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Question
Posted by: Doogie | 2008-12-15

Joint custody arrangement

About this time last year I found out that my wife had been cheating on me for some time - while we were getting divorced (after an unusually drunken night out - self pity party) she fell pregnant - we now have a 6 week old baby. I delayed the divorce proceedings to improve my rights as the father of the child and to provide support for the soon to be mother of my child, which has given me the opportunity to think the whole situation through. I have decided to continue with the divorce proceedings (including a paternity test - just in case) only in June 2009 so that we can both get used to the new parenting role - unfortunately I was in love with the person I thought she was, not who she is and I now view her and the relationship from a new perspective. Anyway I am hoping to get joint custody of our baby with a 50/50 arrangement - one week with her one week with me. Though not ideal, I believe that this type of custody arrangement could work - my question is, could the weekly change in environment have a negative impact on our baby - if we are conscious of keeping to the same routine and following the same rules in each of our homes - bearing in mind that from 07:00 to 17:30 our baby will be at a day-mother/creche?

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Our expert says:
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A paternity test is surely wise. I see no reason why a 50/50 sharing of custody of a child should cause any problems at all for the child. They are surprisingly resilient. and if the parents treat this as unremarkable, and resist any temptations to spar with each other via the child, no problems are to be expected. The same rules at each end is sensible --- not only for infants, but later on when it comes to duties, discipline, etc.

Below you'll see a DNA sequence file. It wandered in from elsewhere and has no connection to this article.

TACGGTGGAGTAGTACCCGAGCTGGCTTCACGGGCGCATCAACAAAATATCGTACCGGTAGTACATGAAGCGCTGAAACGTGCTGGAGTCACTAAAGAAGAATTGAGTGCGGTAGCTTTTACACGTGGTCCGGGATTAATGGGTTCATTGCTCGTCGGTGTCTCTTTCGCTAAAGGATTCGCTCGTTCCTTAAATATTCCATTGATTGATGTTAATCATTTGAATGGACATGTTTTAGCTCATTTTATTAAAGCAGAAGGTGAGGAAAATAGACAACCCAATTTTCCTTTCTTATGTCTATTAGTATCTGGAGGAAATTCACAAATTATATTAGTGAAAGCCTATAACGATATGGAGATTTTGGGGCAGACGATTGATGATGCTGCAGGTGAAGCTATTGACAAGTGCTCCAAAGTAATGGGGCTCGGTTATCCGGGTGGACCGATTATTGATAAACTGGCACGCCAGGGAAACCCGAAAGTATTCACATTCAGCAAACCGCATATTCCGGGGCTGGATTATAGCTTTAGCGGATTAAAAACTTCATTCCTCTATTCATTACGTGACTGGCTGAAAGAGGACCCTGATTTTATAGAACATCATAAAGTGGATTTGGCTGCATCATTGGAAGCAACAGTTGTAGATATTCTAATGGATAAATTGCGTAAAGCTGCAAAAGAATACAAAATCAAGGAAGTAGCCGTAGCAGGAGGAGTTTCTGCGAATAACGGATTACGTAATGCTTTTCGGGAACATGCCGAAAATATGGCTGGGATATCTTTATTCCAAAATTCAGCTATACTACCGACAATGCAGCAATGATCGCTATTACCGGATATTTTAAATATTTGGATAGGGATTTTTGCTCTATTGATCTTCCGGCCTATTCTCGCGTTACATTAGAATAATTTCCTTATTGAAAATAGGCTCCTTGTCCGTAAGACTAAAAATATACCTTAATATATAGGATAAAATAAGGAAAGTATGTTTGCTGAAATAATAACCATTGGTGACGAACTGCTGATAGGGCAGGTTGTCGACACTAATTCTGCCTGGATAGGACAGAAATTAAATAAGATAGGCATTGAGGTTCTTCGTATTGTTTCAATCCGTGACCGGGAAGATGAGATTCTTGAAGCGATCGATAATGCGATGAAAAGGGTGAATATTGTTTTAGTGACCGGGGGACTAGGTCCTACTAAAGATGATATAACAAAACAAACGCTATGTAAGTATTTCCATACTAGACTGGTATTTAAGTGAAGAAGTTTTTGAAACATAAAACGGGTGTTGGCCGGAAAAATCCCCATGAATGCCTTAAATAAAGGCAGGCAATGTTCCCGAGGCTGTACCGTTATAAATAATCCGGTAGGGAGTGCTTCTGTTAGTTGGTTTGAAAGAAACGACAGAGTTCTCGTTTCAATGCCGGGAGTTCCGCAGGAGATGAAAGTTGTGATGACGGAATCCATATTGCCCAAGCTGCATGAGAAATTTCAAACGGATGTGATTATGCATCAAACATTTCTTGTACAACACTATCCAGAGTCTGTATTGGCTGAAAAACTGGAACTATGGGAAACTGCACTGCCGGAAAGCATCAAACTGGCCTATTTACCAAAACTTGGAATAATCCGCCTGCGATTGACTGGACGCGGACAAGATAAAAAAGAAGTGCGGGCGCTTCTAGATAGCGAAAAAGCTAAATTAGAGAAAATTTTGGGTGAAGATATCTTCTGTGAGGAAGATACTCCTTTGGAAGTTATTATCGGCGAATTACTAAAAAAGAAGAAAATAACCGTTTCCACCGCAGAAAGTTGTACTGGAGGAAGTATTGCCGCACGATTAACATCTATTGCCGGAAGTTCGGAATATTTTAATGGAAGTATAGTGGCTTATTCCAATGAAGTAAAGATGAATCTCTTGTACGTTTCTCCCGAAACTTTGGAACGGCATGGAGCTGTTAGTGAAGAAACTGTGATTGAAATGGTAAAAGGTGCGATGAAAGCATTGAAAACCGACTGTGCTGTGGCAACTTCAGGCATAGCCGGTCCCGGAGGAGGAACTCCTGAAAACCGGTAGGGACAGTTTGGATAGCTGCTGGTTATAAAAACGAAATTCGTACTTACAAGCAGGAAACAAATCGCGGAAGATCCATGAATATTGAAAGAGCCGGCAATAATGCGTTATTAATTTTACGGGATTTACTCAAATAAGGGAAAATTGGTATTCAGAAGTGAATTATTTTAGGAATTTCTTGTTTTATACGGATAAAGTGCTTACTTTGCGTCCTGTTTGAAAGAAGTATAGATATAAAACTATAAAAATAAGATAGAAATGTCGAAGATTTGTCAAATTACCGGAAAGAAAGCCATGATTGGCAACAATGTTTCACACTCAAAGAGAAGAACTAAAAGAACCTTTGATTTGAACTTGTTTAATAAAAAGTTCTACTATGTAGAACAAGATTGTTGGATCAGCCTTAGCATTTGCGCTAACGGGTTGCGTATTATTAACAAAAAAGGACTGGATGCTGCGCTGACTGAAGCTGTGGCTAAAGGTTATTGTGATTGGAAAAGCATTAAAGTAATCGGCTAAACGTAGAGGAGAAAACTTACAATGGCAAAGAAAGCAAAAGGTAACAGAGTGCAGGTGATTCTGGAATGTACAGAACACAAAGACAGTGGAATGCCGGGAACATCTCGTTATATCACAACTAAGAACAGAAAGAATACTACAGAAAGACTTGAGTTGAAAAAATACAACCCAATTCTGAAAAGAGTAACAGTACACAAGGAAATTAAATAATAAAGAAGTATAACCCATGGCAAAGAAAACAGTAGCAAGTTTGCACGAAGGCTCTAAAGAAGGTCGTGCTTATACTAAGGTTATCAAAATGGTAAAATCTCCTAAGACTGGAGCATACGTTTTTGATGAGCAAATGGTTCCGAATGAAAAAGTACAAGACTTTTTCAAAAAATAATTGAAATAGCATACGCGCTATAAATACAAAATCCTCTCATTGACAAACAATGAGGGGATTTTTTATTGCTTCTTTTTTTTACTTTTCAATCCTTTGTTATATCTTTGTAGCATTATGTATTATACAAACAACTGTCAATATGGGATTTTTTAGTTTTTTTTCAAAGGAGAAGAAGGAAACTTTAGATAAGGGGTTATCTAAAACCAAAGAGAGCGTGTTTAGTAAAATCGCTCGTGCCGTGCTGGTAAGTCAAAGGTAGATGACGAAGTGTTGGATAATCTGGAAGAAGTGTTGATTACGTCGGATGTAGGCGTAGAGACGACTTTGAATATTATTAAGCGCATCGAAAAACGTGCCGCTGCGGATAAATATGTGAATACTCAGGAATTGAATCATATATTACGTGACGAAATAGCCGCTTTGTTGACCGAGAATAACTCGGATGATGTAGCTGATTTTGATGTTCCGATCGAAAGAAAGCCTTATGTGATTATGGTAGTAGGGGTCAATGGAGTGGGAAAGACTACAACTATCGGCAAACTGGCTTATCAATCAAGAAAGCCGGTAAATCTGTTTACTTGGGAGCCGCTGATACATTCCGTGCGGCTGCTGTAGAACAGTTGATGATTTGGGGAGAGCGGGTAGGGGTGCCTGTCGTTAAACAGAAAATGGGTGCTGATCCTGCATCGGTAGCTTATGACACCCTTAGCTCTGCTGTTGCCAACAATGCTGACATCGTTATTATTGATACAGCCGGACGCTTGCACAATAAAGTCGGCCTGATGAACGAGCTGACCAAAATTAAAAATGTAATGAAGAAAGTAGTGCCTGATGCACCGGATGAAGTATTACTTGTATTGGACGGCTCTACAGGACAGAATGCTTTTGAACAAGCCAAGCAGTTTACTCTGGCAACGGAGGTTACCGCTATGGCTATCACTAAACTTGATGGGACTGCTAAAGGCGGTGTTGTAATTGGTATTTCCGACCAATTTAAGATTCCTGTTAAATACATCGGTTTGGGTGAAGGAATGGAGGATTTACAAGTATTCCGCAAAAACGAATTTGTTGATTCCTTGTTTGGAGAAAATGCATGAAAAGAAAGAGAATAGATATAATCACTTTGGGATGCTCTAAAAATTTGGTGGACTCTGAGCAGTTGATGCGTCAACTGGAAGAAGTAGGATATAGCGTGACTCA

Purple is right about breadt-feeding as a factor in deciding WHEN to start such an arrangement.

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Our users say:
Posted by: Marinda | 2008-12-15

Hi Doogie,
Having gone through a similar thing such as your' s, let me just tell you that the courts are very reluctant on granting a joint custody arrangement as your baby is still very young, they prefer the child to be with the mother for as long as possible. Bearing in mind that the law has changed slightly with regards joint custody, but more than likely both parties will have to agree, but in your case your child is still very young. i suggest you contact a family advocate who can shed more light on the matter for you. good luck.

Reply to Marinda
Posted by: Purple | 2008-12-15

If your wife is breastfeeding, this just won' t be physically possible until the baby is much older.

Although expressing can help to maintain supply, if the baby is under 6 months, being apart from baby for a whole week is going to cause problems. The morning, evening, night and weekend feedings moms do get the milk levels up enough for expressing while working full day to be possible.

Up until a year, being apart for a week at a time will have a lesser effect on feeding than in the first 6 months as baby will be on solids, but still won' t be ideal.

Breastfeeding really is best as it will mean your child is sick less often and when she is sick will get better more quickly.

I don' t think you' ve really thought this through, as what you' re suggesting is the sort of naieve view people have of babies before the baby arrives. From what you' re saying, I think it would be a good guess for me to say that you aren' t involved much with the care of your baby currently. I doubt you' re up every few hours during the night for around an hour each time changing nappies, feeding, burping, rocking etc. Although some babies sleep through from around 4 months, most don' t do this reliably until they are of school going age - as in they' re around 6 years old. Breastfed babies need feeding through the night until they' re around 7 months old from a nutritional perspective.